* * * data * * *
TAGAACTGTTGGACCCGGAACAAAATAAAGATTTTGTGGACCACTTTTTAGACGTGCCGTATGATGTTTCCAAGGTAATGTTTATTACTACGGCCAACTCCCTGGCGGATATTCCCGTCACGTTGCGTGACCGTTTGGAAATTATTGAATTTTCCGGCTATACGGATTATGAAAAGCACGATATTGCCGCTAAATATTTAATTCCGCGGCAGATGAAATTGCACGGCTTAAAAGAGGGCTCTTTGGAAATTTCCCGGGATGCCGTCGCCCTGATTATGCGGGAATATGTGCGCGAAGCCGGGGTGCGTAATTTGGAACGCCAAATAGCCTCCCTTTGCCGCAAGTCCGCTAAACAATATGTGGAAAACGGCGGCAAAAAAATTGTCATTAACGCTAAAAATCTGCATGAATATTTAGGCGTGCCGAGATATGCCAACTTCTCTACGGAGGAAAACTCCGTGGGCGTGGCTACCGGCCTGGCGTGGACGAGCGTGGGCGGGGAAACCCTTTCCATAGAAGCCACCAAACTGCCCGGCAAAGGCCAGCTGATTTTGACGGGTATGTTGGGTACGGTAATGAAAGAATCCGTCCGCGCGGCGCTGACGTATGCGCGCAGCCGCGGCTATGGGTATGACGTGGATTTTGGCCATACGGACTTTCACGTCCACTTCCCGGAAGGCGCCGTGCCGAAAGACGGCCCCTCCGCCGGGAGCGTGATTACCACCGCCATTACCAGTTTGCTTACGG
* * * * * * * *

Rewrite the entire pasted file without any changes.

TAGAACTGTTGGACCCGGAACAAAATAAAGATTTTGTGGACCACTTTTTAGACGTGCCGTATGATGTTTCCAAGGTAATGTTTATTACTACGGCCAACTCCCTGGCGGATATTCCCGTCACGTTGCGTGACCGTTTGGAAATTATTGAATTTTCCGGCTATACGGATTATGAAAAGCACGATATTGCCGCTAAATATTTAATTCCGCGGCAGATGAAATTGCACGGCTTAAAAGAGGGCTCTTTGGAAATTTCCCGGGATGCCGTCGCCCTGATTATGCGGGAATATGTGCGCGAAGCCGGGGTGCGTAATTTGGAACGCCAAATAGCCTCCCTTTGCCGCAAGTCCGCTAAACAATATGTGGAAAACGGCGGCAAAAAAATTGTCATTAACGCTAAAAATCTGCATGAATATTTAGGCGTGCCGAGATATGCCAACTTCTCTACGGAGGAAAACTCCGTGGGCGTGGCTACCGGCCTGGCGTGGACGAGCGTGGGCGGGGAAACCCTTTCCATAGAAGCCACCAAACTGCCCGGCAAAGGCCAGCTGATTTTGACGGGTATGTTGGGTACGGTAATGAAAGAATCCGTCCGCGCGGCGCTGACGTATGCGCGCAGCCGCGGCTATGGGTATGACGTGGATTTTGGCCATACGGACTTTCACGTCCACTTCCCGGAAGGCGCCGTGCCGAAAGACGGCCCCTCCGCCGGGAGCGTGATTACCACCGCCATTACCAGTTTGCTTACGG